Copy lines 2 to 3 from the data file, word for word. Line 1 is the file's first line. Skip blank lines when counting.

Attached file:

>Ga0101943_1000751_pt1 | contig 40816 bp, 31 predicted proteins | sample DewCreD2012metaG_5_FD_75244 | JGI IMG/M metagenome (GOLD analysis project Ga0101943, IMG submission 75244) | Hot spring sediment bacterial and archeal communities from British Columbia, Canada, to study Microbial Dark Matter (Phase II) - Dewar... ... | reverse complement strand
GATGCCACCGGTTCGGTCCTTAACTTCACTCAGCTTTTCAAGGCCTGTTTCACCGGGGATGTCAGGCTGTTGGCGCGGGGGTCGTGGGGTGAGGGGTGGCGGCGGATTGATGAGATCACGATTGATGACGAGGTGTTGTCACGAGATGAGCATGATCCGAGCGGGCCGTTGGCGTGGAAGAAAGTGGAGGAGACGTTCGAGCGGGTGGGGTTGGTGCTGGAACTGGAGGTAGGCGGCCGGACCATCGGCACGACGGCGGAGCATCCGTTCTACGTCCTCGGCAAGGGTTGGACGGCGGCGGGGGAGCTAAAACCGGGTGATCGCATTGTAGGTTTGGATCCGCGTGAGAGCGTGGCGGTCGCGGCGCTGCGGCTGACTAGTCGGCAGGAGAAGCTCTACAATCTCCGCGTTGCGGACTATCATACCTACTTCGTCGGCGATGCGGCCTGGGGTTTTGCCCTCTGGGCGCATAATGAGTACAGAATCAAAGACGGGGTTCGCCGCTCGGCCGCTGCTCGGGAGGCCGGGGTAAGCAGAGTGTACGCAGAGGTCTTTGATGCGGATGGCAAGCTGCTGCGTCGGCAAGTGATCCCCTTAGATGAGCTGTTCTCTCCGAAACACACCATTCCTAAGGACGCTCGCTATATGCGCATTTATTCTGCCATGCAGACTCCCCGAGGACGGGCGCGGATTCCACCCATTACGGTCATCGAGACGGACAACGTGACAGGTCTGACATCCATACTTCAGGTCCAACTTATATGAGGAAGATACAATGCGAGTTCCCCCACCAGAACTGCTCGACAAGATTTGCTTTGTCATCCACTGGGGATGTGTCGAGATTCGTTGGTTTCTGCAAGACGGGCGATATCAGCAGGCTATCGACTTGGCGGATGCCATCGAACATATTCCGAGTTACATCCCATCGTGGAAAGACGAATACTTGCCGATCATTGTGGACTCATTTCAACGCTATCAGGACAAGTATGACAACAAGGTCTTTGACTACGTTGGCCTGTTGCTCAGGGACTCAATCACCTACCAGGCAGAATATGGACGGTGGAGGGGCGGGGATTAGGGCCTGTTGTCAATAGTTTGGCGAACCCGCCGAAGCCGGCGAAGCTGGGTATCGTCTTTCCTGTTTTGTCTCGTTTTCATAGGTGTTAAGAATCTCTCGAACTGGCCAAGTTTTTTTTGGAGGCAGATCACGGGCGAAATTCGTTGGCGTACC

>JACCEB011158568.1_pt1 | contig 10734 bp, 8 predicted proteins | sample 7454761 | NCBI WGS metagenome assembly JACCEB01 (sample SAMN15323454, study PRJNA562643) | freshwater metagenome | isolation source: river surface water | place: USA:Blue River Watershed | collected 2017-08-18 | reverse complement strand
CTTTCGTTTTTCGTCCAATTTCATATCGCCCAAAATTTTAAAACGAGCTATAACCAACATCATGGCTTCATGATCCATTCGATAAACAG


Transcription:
GATGCCACCGGTTCGGTCCTTAACTTCACTCAGCTTTTCAAGGCCTGTTTCACCGGGGATGTCAGGCTGTTGGCGCGGGGGTCGTGGGGTGAGGGGTGGCGGCGGATTGATGAGATCACGATTGATGACGAGGTGTTGTCACGAGATGAGCATGATCCGAGCGGGCCGTTGGCGTGGAAGAAAGTGGAGGAGACGTTCGAGCGGGTGGGGTTGGTGCTGGAACTGGAGGTAGGCGGCCGGACCATCGGCACGACGGCGGAGCATCCGTTCTACGTCCTCGGCAAGGGTTGGACGGCGGCGGGGGAGCTAAAACCGGGTGATCGCATTGTAGGTTTGGATCCGCGTGAGAGCGTGGCGGTCGCGGCGCTGCGGCTGACTAGTCGGCAGGAGAAGCTCTACAATCTCCGCGTTGCGGACTATCATACCTACTTCGTCGGCGATGCGGCCTGGGGTTTTGCCCTCTGGGCGCATAATGAGTACAGAATCAAAGACGGGGTTCGCCGCTCGGCCGCTGCTCGGGAGGCCGGGGTAAGCAGAGTGTACGCAGAGGTCTTTGATGCGGATGGCAAGCTGCTGCGTCGGCAAGTGATCCCCTTAGATGAGCTGTTCTCTCCGAAACACACCATTCCTAAGGACGCTCGCTATATGCGCATTTATTCTGCCATGCAGACTCCCCGAGGACGGGCGCGGATTCCACCCATTACGGTCATCGAGACGGACAACGTGACAGGTCTGACATCCATACTTCAGGTCCAACTTATATGAGGAAGATACAATGCGAGTTCCCCCACCAGAACTGCTCGACAAGATTTGCTTTGTCATCCACTGGGGATGTGTCGAGATTCGTTGGTTTCTGCAAGACGGGCGATATCAGCAGGCTATCGACTTGGCGGATGCCATCGAACATATTCCGAGTTACATCCCATCGTGGAAAGACGAATACTTGCCGATCATTGTGGACTCATTTCAACGCTATCAGGACAAGTATGACAACAAGGTCTTTGACTACGTTGGCCTGTTGCTCAGGGACTCAATCACCTACCAGGCAGAATATGGACGGTGGAGGGGCGGGGATTAGGGCCTGTTGTCAATAGTTTGGCGAACCCGCCGAAGCCGGCGAAGCTGGGTATCGTCTTTCCTGTTTTGTCTCGTTTTCATAGGTGTTAAGAATCTCTCGAACTGGCCAAGTTTTTTTTGGAGGCAGATCACGGGCGAAATTCGTTGGCGTACC

>JACCEB011158568.1_pt1 | contig 10734 bp, 8 predicted proteins | sample 7454761 | NCBI WGS metagenome assembly JACCEB01 (sample SAMN15323454, study PRJNA562643) | freshwater metagenome | isolation source: river surface water | place: USA:Blue River Watershed | collected 2017-08-18 | reverse complement strand